Although the UAE and Saudi Arabia have not yet pinned the blame on Iran, a team of US military investigators has reportedly concluded that Iran or its proxy groups were likely responsible for the attacks on the oil tankers near Fujairah. Moreover, the Houthis’ public claim of responsibility for the attack on the Aramco’s facilities is another indicator of Iranian involvement. Iran has nurtured a web of allies and proxy groups across the region that allow it to extend the reach of its operations while maintaining deniability.
If reports of Iranian involvement are accurate, it is likely that the attacks were designed to demonstrate Tehran’s ability to target all of the region’s oil and gas exports, including those that do not flow through the narrow waters of the Strait of Hormuz. The attacks suggest that Iran intends to make good on President Hassan Rouhani’s recent threat that “if one day they want to prevent the export of Iran’s oil, then no oil will be exported from the Persian Gulf.”
In response to Iran’s repeated threats of closing off the strait, the Gulf states had for years drawn up plans to bypass the narrow passageway. Such plans involve routing oil and trade supplied by land either to the Gulf of Oman via the UAE or across Saudi Arabia to the Red Sea. This month’s attacks may be meant to demonstrate Iran’s ability to counter such contingency measures, and thereby to put the region’s entire oil export at risk.
The peculiar nature of the Houthi drone attack on Aramco’s pumping stations seems to support this view. In the past, the Houthis’ use of drones and missiles on Saudi or Emirati territory seemed intended to maximise the psychological effect on civilian populations. Although the Houthis have targeted Saudi oil assets in the past, attacks usually have been to Aramco facilities close to the Yemeni border in Asir or Jizan, or aimed at Saudi oil tankers at sea.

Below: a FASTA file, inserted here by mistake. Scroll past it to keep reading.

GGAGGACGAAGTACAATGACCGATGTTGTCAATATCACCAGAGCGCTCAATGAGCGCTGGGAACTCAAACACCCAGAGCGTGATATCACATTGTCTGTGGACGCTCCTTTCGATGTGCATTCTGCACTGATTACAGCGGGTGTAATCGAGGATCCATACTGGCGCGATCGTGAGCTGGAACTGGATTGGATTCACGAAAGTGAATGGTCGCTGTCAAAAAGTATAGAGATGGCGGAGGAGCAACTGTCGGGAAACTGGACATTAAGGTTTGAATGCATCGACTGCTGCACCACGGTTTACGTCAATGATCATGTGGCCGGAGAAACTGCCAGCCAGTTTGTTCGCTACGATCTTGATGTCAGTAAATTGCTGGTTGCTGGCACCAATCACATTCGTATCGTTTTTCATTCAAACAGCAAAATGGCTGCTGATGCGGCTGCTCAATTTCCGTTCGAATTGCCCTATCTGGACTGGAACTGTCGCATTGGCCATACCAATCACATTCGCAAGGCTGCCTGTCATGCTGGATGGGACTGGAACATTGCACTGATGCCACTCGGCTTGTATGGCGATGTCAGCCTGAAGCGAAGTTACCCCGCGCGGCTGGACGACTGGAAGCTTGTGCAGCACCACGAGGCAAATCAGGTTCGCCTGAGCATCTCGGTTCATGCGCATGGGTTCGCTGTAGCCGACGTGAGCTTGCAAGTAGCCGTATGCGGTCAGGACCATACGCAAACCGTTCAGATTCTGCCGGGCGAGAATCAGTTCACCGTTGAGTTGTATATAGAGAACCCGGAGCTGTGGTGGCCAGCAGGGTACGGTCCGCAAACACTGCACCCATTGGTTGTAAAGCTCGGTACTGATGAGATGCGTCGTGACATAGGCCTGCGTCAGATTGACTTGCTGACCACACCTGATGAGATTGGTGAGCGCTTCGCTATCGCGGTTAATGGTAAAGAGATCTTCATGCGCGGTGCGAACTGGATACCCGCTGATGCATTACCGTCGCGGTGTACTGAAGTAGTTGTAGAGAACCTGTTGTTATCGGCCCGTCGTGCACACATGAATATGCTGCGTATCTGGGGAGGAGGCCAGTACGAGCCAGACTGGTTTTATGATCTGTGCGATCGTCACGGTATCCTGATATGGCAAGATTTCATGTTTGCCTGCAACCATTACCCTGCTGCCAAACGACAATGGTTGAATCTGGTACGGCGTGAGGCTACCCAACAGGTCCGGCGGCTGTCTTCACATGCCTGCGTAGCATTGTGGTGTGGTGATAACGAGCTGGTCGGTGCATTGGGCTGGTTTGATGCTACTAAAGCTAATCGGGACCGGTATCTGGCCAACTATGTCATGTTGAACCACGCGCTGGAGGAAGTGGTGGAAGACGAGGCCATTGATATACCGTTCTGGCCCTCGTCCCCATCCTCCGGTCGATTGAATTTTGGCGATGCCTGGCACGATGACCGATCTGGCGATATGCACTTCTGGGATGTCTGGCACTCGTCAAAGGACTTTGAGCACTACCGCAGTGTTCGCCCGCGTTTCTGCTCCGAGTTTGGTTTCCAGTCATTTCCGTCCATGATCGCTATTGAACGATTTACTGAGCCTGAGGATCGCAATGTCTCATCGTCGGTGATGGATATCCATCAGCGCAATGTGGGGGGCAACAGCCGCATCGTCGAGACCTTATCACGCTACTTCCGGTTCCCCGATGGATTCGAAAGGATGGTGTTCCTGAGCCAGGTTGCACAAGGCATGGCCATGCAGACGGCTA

By contrast, the most recent attack targeted pumping stations located in sparsely populated regions west of Riyadh, indicating that the intended effect was not to spur civilian terror. Rather, these stations are important precisely because they help transport oil from Saudi Arabia’s fields in the east to the port of Yanbu in the Red Sea, thereby allowing the oil to bypass the Strait of Hormuz completely.
Similarly, the UAE’s Fujairah Port derives its strategic importance from its location. Situated just south of the Strait of Hormuz, the port could also allow the UAE to bypass an Iranian attempt to block oil exports traveling through the strait in case of military conflict. The Fujairah oil terminal, which in 2012 boasted a capacity of just under 2 million barrels per day, already receives oil from the Habshan fields in Abu Dhabi.
For Iran, the strategic rationale behind the attacks is to raise exponentially the cost of military conflict for the US and its allies in the Gulf region. Like Iran, Arab Gulf states rely overwhelmingly on the export of oil and gas for income. Interrupting the region’s oil and gas exports would also cause global energy prices to skyrocket, dealing damage to the US economy that relies on cheap energy.
Finally, although leaders in both the US and Iran insist that they do not want war, their actions ultimately speak louder than their words. Through a reckless display of brinksmanship, the two sides have set themselves on a perilous yet avoidable path of escalation whose consequences could spell disaster for all those involved.